After all the hoopla around Roth conversions in 2010, now is the time to consider whether or not a recharacterization is in your future.  So what is a recharacterization, and how does it work? Recharacterization is the “backing out” of your Roth conversion.  In other words, you can literally make the conversion as if it had never been done at all, with your money back in the traditional IRA where it started. Why would you want to do that?  Here’s an example: let’s say you converted $100,000 to a Roth IRA in 2010 and you are ready to pay the tax on your 2010 return (you elected out of the spread to 2011 and 2012).  Except that now, your investment in the Roth IRA has dropped in value to only $50,000 – and you still owe tax on the conversion of $100,000!  Yikes – that’s just totally wrong! Recharacterization can […]

Why Your Paycheck is Changing in 2011

After the passage of the Tax Relief, Unemployment Insurance Reauthorization and Job Creation Act of 2010 (2010 Tax Act) late last year, there were certain changes that will impact your take-home pay in 2011, versus what you were seeing in 2010. For starters, although the 2010 Tax Act extended the tax rates to be the same as they were in 2010, as always there are increases in the tax tables which have a minor impact on your take-home pay.  Typically, this change will increase your tax withheld, reducing your take-home pay. The 2010 Tax Act also included a provision to reduce the withholding requirement for Social Security from 6.2% to 4.2%, which will have the effect of increasing your take-home pay by 2%. One other change to your paycheck came about because of a provision that was not included to be extended as a part of the 2010 Tax Act […]

The Making Work Pay Credit

Many (or most) working taxpayers will be eligible to receive a special credit on their 2010 tax return, called the Making Work Pay Credit.  The IRS has recently produced their Tax Tip 2011-15 which explains five important provisions about the Making Work Pay Credit: The Making Work Pay Credit provides a refundable tax credit of up to $400 for individuals and up to $800 for married taxpayers filing joint returns. Most workers received the benefit of the Making Work Pay Credit through larger paychecks, reflecting reduced federal income tax withholding during 2010. Taxpayers who file Form 1040 or 1040A will use Schedule M to figure the Making Work Pay Tax Credit.  Completing Schedule M will help taxpayers determine whether they have already received the full credit in their paycheck or are due more money as a result of the credit. Taxpayers who file Form 1040-EZ should use the worksheet for […]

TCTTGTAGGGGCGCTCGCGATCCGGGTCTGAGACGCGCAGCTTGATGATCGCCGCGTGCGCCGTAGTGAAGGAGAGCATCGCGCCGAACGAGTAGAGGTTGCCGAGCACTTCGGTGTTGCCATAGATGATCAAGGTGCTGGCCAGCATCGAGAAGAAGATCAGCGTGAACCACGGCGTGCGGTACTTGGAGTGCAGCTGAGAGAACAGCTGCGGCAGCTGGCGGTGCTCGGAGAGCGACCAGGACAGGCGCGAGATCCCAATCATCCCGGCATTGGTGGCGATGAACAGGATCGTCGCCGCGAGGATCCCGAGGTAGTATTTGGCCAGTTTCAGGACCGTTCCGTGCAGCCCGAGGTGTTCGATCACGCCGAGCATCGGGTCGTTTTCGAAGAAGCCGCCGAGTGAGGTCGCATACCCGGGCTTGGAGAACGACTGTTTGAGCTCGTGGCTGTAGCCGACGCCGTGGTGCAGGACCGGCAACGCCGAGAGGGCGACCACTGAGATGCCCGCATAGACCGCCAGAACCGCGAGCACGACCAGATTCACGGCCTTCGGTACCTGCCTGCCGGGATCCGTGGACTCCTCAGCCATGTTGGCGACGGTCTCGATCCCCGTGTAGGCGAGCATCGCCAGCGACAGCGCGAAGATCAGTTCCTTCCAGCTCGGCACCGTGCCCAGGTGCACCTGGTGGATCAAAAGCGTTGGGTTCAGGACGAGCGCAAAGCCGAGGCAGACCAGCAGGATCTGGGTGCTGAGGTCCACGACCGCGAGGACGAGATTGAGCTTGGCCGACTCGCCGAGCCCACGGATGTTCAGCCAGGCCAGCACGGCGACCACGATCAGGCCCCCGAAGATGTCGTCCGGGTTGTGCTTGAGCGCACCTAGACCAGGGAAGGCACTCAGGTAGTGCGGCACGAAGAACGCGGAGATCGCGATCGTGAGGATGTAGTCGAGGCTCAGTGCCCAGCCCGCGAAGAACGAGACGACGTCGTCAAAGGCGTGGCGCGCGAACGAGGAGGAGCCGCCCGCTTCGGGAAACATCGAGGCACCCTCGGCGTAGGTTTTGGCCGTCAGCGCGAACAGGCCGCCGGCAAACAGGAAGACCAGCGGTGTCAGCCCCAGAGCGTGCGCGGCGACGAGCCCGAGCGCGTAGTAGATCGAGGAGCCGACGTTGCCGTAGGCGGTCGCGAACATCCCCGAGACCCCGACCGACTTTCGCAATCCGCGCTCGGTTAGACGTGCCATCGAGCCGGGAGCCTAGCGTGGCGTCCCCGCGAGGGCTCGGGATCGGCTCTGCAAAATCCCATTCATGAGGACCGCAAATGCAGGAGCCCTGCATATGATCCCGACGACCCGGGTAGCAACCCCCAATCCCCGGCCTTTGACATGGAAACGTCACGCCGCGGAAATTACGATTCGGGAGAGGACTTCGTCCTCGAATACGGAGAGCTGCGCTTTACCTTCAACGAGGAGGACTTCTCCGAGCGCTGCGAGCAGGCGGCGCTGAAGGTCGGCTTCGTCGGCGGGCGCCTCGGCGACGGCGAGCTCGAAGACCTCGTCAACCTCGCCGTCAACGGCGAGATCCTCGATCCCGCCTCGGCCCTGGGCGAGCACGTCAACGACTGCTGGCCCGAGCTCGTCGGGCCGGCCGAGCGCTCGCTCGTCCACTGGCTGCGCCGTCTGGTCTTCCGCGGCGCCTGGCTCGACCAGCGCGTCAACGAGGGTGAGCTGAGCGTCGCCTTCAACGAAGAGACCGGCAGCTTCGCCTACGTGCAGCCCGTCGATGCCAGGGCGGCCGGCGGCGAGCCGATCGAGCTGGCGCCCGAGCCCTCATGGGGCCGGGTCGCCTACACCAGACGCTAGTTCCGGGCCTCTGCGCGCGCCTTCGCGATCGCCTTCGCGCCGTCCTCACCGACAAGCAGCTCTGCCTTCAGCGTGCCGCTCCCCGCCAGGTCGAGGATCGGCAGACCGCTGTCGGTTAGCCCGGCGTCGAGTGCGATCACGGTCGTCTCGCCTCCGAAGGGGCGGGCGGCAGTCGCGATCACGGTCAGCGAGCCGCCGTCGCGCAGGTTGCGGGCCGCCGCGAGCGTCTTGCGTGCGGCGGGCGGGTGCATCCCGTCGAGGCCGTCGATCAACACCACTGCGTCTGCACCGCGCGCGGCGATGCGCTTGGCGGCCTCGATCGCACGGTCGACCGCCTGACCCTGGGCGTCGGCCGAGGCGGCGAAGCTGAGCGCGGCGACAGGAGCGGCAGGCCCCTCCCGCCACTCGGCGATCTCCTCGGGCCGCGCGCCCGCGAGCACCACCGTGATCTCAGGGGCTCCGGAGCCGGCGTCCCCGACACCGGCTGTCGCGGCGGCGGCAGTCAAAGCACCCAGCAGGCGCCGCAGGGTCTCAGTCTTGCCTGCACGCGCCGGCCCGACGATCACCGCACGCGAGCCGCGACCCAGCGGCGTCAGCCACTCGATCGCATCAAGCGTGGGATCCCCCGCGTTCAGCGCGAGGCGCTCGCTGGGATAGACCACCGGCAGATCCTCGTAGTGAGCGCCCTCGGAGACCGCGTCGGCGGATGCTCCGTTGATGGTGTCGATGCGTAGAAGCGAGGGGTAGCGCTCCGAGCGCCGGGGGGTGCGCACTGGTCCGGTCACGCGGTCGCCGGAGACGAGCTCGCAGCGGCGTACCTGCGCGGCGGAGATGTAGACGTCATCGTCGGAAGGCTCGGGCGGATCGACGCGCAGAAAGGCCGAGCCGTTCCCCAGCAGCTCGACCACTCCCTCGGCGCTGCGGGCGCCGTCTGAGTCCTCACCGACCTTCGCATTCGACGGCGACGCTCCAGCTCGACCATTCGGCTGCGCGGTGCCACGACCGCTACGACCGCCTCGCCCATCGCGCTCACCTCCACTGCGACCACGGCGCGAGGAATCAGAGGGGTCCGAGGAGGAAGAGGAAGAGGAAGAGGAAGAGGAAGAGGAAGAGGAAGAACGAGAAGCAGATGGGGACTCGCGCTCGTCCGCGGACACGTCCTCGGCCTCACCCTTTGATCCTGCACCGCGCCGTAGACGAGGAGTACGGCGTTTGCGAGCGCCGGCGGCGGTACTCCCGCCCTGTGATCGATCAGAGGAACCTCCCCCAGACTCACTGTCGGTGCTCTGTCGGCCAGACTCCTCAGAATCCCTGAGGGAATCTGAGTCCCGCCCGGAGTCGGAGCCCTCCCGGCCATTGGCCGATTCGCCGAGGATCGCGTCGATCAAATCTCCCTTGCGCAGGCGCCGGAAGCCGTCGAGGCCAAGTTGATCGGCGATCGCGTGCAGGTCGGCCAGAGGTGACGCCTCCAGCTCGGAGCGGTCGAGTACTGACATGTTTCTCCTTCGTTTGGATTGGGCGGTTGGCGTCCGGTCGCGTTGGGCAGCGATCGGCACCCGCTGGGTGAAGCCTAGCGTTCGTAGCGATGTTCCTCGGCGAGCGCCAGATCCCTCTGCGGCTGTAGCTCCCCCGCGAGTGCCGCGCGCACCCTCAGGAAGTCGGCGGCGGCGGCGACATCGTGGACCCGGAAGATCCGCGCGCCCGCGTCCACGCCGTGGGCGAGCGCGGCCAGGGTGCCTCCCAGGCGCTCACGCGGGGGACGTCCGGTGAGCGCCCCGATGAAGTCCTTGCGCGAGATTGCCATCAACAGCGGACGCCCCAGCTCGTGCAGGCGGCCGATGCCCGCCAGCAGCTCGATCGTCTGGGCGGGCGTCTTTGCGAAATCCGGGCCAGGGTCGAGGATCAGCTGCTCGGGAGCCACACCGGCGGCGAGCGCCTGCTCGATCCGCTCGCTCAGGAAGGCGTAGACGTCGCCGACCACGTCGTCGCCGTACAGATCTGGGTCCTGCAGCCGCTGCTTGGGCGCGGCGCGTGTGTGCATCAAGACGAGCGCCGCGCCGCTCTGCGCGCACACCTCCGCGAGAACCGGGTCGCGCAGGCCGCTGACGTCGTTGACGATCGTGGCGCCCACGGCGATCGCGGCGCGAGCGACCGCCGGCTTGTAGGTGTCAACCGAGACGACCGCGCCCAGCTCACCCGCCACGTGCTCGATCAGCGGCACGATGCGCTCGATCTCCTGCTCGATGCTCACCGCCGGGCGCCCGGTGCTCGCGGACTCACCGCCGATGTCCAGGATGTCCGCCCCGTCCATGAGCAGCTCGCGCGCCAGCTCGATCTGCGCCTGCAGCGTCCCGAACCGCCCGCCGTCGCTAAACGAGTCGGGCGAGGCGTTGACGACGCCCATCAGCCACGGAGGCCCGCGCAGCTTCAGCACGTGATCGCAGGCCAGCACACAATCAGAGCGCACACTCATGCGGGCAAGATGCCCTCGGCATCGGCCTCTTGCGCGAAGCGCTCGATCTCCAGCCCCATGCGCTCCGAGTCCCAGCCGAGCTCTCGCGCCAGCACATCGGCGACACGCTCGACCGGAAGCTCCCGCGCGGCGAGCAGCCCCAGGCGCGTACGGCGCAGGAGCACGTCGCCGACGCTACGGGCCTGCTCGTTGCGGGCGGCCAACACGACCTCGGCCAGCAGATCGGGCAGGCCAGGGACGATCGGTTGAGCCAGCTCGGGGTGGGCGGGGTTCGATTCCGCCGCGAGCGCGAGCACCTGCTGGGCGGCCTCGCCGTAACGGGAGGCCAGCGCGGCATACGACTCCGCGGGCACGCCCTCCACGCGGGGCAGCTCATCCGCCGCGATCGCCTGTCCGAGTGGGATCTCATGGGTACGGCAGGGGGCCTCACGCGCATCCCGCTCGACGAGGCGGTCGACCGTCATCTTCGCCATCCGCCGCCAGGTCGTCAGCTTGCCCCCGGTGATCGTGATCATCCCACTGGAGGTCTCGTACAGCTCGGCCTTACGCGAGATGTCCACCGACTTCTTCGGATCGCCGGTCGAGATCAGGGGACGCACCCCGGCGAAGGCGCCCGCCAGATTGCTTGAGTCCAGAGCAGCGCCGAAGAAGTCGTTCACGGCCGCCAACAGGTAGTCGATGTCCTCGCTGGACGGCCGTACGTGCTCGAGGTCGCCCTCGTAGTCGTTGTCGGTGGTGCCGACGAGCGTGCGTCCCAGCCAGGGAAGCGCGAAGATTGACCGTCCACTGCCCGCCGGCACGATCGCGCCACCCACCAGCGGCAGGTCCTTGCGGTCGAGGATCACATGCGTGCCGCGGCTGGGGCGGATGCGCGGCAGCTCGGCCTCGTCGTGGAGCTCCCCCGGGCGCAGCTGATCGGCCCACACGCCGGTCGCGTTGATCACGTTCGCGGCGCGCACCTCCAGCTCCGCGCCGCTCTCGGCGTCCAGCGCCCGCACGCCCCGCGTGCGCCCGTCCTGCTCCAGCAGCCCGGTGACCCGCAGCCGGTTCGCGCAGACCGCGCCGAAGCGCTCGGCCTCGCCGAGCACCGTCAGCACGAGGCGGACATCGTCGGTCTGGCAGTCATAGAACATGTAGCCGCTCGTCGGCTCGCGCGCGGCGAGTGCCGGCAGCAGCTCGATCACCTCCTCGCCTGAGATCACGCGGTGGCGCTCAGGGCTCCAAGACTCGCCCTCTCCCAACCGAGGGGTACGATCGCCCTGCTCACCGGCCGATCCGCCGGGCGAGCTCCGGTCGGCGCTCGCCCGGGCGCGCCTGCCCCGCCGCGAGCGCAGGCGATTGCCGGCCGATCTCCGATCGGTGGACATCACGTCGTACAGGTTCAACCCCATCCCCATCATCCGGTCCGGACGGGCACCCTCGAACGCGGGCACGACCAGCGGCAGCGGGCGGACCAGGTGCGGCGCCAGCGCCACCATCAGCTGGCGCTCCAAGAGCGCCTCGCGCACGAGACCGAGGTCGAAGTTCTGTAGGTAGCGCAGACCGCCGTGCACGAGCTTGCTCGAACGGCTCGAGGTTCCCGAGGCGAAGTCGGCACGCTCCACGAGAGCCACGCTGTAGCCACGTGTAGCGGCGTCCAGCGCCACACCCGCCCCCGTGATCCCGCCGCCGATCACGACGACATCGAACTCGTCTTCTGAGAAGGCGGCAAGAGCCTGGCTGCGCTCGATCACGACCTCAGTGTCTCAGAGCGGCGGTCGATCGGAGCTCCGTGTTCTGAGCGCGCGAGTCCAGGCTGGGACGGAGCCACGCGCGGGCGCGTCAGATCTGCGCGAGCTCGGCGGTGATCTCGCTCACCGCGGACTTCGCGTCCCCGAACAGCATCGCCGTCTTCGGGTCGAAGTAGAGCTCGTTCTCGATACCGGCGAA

Over-The-Counter Drugs via Your Flex-Spending Account

In case you missed it when I wrote about Guidance from the IRS on Flex Spending Plans – one of the changes you’ll have to deal with beginning with 2011 is that you can no longer use your Flex-Spending Account (FSA) to reimburse yourself for over-the-counter drugs like you’ve been able to do in the past. However, there is a way to get the over-the-counter (OTC) drugs that your physician recommends and use your FSA funds to pay for it… if your physician gives you a prescription for it.  Even though the IRS has disallowed the use of FSA funds for OTC drugs, if your physician gives you a prescription for the OTC drug, your FSA can be used to pay for the drug. There are some rules though:  first, the prescription has to provided to the pharmacist prior to the purchase, and the pharmacist must dispense the drug just […]

Date Set for Processing Delayed Returns

The IRS announced on January 20, 2011, that the delayed returns – those that have itemized deductions on Schedule A, include higher education tuition and fees deductions on Form 8917, and/or that include the educator expenses deduction, can begin processing on February 14. Many processors (commercial software) will accept these returns now and send them to the IRS beginning on February 14, so there is no reason to delay.  And if your processor (or tax guy or gal) doesn’t allow for the early acceptance, you can still get your information in to them and they’ll submit it when the time is right. This delay was explained in the article that I wrote earlier about how some returns would be delayed this year due to the late passage of the Tax Relief, Unemployment Insurance Reauthorization, and Job Creation Act of 2010. Photo by hillary h